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Marijuana Use Disorder: Teen Version

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KEY POINTS

  • Marijuana use disorder is a pattern of using marijuana that leads to serious personal, family and health problems. Marijuana is illegal in most states.
  • Marijuana use disorder can be treated. For any treatment to be successful, you must want to stop using marijuana. Your healthcare provider may prescribe a medicine that will help you get through withdrawal symptoms. Support groups and therapy may be helpful.
  • The best way to help yourself is to see your healthcare provider and make plans to stop using marijuana.

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What is marijuana use disorder?

Marijuana is made from a plant called cannabis. It may be smoked or eaten. Hashish is a different form of marijuana, which is made by boiling down the plant until it is like tar. Spice, or K2, is an incense made from herbs that are sprayed with a chemical called THC, which is the same chemical found in marijuana.

Marijuana is illegal in most states. A healthcare provider can legally prescribe a pill form to treat:

  • Nausea and vomiting from chemotherapy
  • Weight loss from diseases such as HIV/AIDS

In some states, a healthcare provider can prescribe marijuana in other forms to treat severe pain or other disorders. You may be abusing prescription marijuana if you:

  • Take it for reasons other than why it was prescribed
  • Take more than the prescribed dose
  • Continue to use it when you no longer have a need

Marijuana use disorder is a pattern of using marijuana that leads to serious personal, family, and health problems. The more of these statements that apply to you, the more severe your marijuana use disorder is.

  1. You use more or use marijuana for longer than you planned.
  2. You want to cut down or quit, but are not able to do so.
  3. You spend a lot of time and energy getting marijuana, using marijuana, and getting over the effects.
  4. You crave marijuana so much that you have trouble thinking about anything else.
  5. You have problems at work or school, or stop taking care of people who depend on you.
  6. You have relationship problems because you don’t keep your promises, or you argue or get violent with other people.
  7. You stop doing things that used to matter to you, such as sports, hobbies, or spending time with friends or family, because of your marijuana use.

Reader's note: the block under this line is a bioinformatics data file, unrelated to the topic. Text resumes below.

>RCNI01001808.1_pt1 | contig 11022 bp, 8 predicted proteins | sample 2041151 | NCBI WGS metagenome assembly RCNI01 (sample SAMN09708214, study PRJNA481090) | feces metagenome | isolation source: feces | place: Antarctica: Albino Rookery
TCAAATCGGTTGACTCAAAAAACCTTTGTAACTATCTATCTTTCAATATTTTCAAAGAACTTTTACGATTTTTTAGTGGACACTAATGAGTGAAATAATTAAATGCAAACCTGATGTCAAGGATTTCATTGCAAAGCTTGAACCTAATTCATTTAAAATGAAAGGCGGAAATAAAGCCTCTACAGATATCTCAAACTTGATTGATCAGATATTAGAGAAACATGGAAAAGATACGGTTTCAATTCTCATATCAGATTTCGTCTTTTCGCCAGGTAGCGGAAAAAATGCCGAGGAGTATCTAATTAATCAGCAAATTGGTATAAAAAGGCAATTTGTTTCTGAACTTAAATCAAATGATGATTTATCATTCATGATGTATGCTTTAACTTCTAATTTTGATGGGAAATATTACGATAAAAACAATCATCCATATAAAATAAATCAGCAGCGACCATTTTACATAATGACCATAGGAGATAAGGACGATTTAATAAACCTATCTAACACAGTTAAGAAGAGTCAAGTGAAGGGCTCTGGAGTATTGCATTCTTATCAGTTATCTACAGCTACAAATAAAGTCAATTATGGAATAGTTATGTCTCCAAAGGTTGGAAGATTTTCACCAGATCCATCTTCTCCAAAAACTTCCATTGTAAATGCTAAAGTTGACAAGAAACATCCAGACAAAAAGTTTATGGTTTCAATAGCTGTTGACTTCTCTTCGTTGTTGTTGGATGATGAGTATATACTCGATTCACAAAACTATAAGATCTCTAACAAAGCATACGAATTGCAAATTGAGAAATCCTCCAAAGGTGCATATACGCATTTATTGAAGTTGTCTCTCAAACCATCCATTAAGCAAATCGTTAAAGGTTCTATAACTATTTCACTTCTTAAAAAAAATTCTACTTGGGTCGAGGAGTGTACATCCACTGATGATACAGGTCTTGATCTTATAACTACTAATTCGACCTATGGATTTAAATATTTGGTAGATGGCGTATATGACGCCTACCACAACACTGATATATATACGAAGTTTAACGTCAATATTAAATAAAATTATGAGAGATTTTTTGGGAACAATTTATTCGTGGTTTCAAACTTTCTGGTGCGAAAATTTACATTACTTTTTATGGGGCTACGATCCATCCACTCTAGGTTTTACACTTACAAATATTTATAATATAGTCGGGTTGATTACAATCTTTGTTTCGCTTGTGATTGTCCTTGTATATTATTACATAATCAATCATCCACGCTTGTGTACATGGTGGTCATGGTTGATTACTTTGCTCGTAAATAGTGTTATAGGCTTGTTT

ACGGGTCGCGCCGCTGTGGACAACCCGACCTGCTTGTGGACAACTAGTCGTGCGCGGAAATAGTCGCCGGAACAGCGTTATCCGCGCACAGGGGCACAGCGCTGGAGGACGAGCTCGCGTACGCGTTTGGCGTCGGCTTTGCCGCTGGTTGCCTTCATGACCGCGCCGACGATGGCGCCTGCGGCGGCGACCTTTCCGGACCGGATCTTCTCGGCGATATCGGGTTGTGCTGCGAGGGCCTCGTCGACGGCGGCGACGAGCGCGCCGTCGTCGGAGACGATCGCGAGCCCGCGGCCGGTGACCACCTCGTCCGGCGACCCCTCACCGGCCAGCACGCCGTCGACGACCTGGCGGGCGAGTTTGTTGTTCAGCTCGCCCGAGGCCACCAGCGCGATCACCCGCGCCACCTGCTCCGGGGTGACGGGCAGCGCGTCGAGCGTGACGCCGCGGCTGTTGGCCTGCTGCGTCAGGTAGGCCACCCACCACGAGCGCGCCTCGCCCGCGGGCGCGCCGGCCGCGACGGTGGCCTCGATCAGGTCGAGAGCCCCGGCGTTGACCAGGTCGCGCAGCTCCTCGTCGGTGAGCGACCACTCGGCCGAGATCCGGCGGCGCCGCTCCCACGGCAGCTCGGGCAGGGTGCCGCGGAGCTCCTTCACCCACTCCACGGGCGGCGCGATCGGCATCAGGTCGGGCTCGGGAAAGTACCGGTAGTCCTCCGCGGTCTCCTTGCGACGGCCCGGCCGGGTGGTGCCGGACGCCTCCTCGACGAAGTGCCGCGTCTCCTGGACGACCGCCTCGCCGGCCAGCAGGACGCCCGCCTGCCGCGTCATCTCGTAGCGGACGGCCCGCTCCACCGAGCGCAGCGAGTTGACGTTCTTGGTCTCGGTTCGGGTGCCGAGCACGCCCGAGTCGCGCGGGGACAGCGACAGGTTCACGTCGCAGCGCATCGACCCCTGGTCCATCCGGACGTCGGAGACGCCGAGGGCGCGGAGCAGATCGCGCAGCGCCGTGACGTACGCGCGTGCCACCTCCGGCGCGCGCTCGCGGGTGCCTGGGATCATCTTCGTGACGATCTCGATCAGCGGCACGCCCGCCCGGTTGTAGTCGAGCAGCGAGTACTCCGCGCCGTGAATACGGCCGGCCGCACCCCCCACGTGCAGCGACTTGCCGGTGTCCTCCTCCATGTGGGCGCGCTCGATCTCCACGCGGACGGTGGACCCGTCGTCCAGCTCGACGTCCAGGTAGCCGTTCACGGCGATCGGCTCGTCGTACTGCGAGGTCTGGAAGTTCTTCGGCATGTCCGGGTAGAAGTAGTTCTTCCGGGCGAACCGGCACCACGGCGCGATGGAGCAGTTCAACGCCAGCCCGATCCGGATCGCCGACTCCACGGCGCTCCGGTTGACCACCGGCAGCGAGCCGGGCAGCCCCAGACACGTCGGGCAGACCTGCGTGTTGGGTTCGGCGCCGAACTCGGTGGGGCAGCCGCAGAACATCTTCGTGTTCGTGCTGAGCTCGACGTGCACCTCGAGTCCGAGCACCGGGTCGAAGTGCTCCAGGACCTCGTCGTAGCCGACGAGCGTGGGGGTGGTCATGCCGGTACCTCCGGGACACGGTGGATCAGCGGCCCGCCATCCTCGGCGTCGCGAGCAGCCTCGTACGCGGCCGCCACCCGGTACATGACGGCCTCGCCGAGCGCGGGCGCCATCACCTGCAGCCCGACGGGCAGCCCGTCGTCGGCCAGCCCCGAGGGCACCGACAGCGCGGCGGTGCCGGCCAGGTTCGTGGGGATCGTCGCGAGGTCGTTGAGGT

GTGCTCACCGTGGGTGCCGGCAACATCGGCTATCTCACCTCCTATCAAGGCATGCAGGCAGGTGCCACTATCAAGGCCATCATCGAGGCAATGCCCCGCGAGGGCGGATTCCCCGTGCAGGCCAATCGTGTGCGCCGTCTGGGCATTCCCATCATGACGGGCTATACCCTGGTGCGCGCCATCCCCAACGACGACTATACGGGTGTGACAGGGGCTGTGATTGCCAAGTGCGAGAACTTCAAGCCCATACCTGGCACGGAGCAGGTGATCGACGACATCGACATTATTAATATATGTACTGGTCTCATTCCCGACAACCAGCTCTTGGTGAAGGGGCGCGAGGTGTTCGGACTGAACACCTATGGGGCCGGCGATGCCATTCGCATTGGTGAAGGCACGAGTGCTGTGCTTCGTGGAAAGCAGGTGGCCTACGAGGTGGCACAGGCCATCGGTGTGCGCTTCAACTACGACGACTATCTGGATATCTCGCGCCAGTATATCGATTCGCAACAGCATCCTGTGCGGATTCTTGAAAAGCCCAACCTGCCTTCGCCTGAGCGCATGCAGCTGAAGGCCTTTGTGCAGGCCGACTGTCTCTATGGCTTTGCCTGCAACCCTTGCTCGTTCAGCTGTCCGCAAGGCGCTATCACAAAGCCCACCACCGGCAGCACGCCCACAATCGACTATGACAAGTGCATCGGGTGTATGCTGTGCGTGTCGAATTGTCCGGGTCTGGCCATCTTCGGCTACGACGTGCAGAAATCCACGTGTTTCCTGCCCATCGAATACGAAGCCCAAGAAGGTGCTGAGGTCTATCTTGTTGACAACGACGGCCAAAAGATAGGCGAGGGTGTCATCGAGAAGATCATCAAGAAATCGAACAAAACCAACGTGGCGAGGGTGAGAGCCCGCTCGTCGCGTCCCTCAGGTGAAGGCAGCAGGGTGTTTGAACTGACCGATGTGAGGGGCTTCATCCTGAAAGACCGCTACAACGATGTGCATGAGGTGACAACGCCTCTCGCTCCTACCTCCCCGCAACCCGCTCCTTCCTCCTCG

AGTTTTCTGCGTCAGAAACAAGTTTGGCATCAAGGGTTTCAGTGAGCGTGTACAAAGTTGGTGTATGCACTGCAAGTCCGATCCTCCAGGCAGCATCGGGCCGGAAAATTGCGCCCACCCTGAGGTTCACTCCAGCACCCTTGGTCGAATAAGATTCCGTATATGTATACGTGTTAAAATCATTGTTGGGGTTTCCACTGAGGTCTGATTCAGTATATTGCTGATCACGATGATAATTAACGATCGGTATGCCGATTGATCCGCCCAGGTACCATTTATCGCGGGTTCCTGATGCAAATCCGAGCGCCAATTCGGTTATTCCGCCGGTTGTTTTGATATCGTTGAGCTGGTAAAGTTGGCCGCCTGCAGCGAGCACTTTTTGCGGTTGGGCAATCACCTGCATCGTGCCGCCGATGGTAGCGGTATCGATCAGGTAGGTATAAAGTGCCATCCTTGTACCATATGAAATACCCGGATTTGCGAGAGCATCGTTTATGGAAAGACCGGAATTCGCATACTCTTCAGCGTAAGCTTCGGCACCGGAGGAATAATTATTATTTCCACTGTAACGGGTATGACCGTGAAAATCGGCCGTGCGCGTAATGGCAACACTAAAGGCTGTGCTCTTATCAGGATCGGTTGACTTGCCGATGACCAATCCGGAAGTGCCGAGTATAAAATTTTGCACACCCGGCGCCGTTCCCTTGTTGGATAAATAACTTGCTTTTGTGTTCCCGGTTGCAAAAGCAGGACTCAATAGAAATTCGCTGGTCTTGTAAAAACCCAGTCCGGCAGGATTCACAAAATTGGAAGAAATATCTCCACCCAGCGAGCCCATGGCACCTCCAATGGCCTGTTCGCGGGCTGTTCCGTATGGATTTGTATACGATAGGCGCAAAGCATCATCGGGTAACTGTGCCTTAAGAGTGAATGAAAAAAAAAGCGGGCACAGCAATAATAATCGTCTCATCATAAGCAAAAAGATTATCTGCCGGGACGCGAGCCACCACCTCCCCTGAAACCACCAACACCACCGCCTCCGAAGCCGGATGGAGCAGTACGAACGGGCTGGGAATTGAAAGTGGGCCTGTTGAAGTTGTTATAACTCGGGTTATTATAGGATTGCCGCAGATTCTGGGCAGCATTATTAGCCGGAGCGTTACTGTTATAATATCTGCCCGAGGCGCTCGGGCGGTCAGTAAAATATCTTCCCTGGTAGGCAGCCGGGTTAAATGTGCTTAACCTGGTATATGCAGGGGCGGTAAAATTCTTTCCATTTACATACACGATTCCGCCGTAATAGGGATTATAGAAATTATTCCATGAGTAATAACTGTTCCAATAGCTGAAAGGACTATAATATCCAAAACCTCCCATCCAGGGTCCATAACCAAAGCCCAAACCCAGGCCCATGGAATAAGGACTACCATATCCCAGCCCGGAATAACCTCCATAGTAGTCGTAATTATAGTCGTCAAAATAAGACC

8. You use marijuana even when it is dangerous, such as while driving or operating machinery.
  9. You keep using marijuana even though you know that it is hurting your physical or mental health.
  10. You need to use more and more marijuana, or use it more often to get the same effects. This is called tolerance.
  11. You have withdrawal symptoms when you stop using.

Marijuana use disorder may also be called drug abuse, substance abuse, dependence, or addiction.

What is the cause?

Marijuana changes the way your body and brain work. When you use a lot of marijuana, your brain starts to get used to it. As a result, you think about marijuana all the time, you don't feel good unless you use marijuana, and you may act different when you use it. When you stop using marijuana suddenly, the balance of chemicals in your brain changes which causes the symptoms of withdrawal.

You have a higher risk of becoming dependent on drugs if you:

  • Have a family history of drug or alcohol abuse
  • Have abused alcohol or drugs in the past
  • Are easily frustrated, have trouble dealing with stress, or feel like you aren’t good enough
  • Are regularly around people who use alcohol or drugs
  • Have a mental health problem
  • Have constant pain

What are the symptoms?

The symptoms of marijuana use disorder depend on how much and how often you use the drug. The symptoms can be mild to severe, such as:

  • Having belly pain, nausea, or increased appetite
  • Having trouble thinking, learning or remembering
  • Seeing, hearing, or feeling something that is not there
  • Thinking that others are out to get you when they are not

You may also have symptoms of new or worse health problems caused by marijuana use such as heart or lung problems.

The symptoms of marijuana withdrawal can be mild to severe. You may have some of these symptoms when you stop using marijuana:

  • Feeling nervous and restless
  • Losing your appetite
  • Feeling depressed
  • Cravings for marijuana